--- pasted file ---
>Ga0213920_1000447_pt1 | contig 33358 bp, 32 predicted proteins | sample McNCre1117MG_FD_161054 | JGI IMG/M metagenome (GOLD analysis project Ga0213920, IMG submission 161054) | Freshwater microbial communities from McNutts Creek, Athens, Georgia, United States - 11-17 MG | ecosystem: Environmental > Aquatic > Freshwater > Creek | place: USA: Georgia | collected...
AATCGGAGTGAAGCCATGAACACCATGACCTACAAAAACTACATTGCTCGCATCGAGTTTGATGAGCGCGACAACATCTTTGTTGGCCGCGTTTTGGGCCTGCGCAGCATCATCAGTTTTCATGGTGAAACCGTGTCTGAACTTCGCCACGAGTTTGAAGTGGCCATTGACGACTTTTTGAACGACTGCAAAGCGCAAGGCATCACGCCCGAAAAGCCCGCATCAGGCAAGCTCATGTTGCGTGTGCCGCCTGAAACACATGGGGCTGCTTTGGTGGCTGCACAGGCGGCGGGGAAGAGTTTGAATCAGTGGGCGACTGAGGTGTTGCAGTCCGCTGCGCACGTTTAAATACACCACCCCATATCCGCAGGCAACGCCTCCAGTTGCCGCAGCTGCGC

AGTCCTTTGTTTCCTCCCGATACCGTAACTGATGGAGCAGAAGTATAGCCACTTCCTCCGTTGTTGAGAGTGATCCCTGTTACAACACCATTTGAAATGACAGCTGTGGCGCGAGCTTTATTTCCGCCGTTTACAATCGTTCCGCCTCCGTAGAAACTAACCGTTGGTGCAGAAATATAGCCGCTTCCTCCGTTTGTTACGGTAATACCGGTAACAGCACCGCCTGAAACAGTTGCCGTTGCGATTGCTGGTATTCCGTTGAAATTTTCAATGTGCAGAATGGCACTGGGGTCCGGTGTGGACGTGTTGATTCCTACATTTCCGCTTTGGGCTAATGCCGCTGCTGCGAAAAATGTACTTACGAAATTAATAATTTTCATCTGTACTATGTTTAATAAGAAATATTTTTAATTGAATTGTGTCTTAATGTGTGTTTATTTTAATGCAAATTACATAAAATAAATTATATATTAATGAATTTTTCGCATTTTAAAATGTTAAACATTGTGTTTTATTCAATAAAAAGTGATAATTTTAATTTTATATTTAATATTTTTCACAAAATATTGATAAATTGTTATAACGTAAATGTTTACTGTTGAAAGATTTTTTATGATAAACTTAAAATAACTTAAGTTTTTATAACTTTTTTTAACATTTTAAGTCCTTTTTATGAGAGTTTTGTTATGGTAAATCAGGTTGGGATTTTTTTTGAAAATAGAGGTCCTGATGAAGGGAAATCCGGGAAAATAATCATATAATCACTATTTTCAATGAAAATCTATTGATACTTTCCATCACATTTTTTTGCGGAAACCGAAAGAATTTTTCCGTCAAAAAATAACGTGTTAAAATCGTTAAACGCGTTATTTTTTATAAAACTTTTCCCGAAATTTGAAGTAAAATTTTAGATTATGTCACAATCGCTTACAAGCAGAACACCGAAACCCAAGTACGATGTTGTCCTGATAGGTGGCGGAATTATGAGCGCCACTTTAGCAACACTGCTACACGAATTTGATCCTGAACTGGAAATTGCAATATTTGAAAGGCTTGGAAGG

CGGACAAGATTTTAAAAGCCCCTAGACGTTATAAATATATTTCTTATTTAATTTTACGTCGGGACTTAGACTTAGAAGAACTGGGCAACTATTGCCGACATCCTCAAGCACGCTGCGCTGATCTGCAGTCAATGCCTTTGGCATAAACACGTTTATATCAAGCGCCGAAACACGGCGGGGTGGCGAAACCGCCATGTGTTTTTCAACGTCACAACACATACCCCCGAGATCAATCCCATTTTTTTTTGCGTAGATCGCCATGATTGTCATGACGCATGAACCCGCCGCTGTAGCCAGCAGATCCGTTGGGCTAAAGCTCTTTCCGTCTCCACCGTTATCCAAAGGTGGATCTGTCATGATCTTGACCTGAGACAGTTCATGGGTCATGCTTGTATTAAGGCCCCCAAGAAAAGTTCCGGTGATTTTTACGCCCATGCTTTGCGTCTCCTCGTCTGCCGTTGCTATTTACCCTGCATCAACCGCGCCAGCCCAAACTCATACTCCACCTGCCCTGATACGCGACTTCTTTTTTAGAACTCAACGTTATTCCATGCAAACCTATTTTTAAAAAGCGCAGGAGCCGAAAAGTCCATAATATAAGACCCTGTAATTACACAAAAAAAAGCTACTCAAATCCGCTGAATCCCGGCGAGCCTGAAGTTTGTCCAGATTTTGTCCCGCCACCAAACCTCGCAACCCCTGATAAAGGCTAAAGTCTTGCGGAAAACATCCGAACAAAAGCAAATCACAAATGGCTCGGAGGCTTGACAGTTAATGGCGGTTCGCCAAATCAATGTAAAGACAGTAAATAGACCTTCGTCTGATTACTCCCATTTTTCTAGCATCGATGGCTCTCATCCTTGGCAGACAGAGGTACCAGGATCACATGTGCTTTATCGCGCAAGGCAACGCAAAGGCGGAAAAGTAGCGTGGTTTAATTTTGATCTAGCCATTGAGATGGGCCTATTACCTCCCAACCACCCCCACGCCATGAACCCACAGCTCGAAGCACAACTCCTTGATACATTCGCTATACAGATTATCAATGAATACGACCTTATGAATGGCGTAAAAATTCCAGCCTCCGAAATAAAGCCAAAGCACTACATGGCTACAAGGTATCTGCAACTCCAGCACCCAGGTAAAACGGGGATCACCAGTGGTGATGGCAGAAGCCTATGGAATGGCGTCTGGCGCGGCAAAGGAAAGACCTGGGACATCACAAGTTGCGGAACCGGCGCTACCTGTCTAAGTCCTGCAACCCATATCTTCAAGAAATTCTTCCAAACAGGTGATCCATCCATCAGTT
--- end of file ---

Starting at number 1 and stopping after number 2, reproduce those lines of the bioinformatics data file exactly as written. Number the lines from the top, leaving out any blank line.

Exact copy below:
>Ga0213920_1000447_pt1 | contig 33358 bp, 32 predicted proteins | sample McNCre1117MG_FD_161054 | JGI IMG/M metagenome (GOLD analysis project Ga0213920, IMG submission 161054) | Freshwater microbial communities from McNutts Creek, Athens, Georgia, United States - 11-17 MG | ecosystem: Environmental > Aquatic > Freshwater > Creek | place: USA: Georgia | collected...
AATCGGAGTGAAGCCATGAACACCATGACCTACAAAAACTACATTGCTCGCATCGAGTTTGATGAGCGCGACAACATCTTTGTTGGCCGCGTTTTGGGCCTGCGCAGCATCATCAGTTTTCATGGTGAAACCGTGTCTGAACTTCGCCACGAGTTTGAAGTGGCCATTGACGACTTTTTGAACGACTGCAAAGCGCAAGGCATCACGCCCGAAAAGCCCGCATCAGGCAAGCTCATGTTGCGTGTGCCGCCTGAAACACATGGGGCTGCTTTGGTGGCTGCACAGGCGGCGGGGAAGAGTTTGAATCAGTGGGCGACTGAGGTGTTGCAGTCCGCTGCGCACGTTTAAATACACCACCCCATATCCGCAGGCAACGCCTCCAGTTGCCGCAGCTGCGC